The how of digital and analytics in insurance
Insurance executives are acutely aware of the need to imbue their company with digital and analytics capabilities. They know why they need to pursue digital capabilities, and most of them have also started figuring out what they need to do, but how to do so—that’s the rub. Do they embark on a sweeping digital transformation from the top down? Develop digital or analytics use case pilots that build into a tidal wave of change? Pursue a new digital attacker business model? Do they start with the customer journey? Or build the foundational technology platform? There’s no one true path, and that’s what leaves so many insurers mired in the process.
Last week, we welcomed more than 35 senior business and digital leaders from 20 leading life and property and casualty (P&C) carriers to the annual McKinsey North America Insurance Digital Leaders Forum (IDLF). The lively conversations during the full day of plenary sessions, panels, and breakout sessions all returned to the how of digital and analytics.
Four key takeaways emerged.
Spend $1 for $1
Digital and analytics are useful resources only when deployed well. Every $1 spent on digital and analytics requires an investment of $1 or more in “last mile” efforts—talent, capabilities, operating model adjustments, deployment, and, crucially, change management—to realize the impact. Of course, these efforts come with their own challenges. What type of team do you need for these efforts? How do you sequence the efforts? When and how do you involve the front line in decision making? What constraints are you facing, and how do you adjust the model to overcome them?
To answer such questions, insurers must embrace a perspective that puts the business problems they face front and center, rather than using technologies and solutions to drive their approach. More importantly, given the challenge organizations face in operationalizing digital and analytics, insurers that think proactively about change management as a key enabler will avoid unnecessary rework and back-filling.
Focus on future of work
To that end, traditional skills and ways of working will not get insurers very far in the digital journey. Many insurers are candid in their admission that they do not have a comprehensive understanding of the skills and roles required in the future—but few are doing something about this. Indeed, making this transition does not come naturally to incumbent organizations given the legacy hangover, and leaders admit that formalizing the future of work through changes to incentives, performance management, carrier progression, and the like are all very new territory. But while preparing for the future of talent is an ongoing struggle in every industry, it’s an absolutely crucial consideration as insurers prepare to attack digital and analytics. Working in interdisciplinary teams is requisite for digital transformations given the unique skills and problem-solving methods that each member brings to the group to complement one another.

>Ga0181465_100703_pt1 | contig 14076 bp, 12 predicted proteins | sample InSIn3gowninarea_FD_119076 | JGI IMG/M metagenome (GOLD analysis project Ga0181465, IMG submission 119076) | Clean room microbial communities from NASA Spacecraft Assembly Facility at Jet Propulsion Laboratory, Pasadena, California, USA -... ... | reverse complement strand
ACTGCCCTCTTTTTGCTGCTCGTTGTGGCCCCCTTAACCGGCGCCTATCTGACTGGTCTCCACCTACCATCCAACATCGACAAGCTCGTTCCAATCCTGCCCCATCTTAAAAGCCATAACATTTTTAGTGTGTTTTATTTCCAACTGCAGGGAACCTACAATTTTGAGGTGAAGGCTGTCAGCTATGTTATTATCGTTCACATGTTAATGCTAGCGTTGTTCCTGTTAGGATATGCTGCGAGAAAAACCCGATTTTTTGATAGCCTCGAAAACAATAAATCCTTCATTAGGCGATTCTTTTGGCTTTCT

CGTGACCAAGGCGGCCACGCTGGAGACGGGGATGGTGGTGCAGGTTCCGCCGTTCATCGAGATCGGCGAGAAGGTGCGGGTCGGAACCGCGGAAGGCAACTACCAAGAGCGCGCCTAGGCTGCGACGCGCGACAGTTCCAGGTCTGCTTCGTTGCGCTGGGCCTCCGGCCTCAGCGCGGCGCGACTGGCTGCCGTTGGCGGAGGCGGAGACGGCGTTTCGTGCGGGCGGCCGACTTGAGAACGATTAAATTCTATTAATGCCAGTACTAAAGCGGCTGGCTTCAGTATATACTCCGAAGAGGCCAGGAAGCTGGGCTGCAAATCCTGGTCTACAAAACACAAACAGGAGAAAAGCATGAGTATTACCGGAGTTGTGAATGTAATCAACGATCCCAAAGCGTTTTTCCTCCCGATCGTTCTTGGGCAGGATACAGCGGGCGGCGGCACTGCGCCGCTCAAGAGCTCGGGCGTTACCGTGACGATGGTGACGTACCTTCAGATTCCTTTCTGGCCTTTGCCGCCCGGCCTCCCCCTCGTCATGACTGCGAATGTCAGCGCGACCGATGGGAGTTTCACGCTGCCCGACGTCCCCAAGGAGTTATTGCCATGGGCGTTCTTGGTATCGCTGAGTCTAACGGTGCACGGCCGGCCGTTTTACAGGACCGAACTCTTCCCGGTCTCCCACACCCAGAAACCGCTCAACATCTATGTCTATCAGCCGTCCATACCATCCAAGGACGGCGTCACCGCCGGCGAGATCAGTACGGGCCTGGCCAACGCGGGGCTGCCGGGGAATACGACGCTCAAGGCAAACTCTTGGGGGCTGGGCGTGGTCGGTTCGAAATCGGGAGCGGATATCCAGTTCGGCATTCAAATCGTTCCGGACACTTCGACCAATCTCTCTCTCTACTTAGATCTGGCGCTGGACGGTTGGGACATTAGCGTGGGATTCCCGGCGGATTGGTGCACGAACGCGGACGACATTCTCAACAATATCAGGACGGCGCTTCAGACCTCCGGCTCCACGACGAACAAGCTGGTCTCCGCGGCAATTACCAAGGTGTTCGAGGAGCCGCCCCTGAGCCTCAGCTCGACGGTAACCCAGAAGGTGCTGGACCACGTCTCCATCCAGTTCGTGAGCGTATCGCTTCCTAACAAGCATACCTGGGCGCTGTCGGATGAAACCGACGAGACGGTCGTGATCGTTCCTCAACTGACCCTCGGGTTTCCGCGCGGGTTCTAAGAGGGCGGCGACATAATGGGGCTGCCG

Eat the digital elephant one bite at a time
A digital transformation can be an overwhelming prospect—an elephant of an effort. That’s often because insurers go at it as one big project rather than chunking it out into staged solutions. This doesn’t mean insurers should meander through an organic approach to use cases that hopefully assembles into a full-fledged operation. Instead, insurers are interested in building digital, data, and analytics strategies that are guided by the priority of business domains and driven by business value at stake. This big-picture approach allows insurers to elevate the conversation beyond specific use cases, which typically provide subscale value and fragment deployment of talent and capabilities, preventing organizations from truly maximizing return on investment.
Best-in-class efforts are extremely instructive in understanding where to get started and how to sequence to maximize value. For example, in pursuing large data transformations, using business priorities and the critical use cases within it to inform the sequence of data domains to be transformed will avoid what we typically see—data lakes becoming data swamps.
Obtain “platinum” sponsorship
Incumbents’ data, domain knowledge, and operational maturity (especially in distribution and underwriting) should be sources of unfair advantage. However, digital transformation efforts often do not get needed capital and talent and are dragged down by bureaucracy. As such, strong, activist sponsorship at the top is almost universally recognized as the single biggest determinant of a successful digital transformation.
Insurers’ aspirations are sky-high. They’re sorting out how to get there. It’s not about throwing money at the problem; it’s about better understanding the opportunity. Learning from other companies is a crucial piece of the puzzle.
We thank those who attended the forum and look forward to continuing the conversation.
Discover Past Posts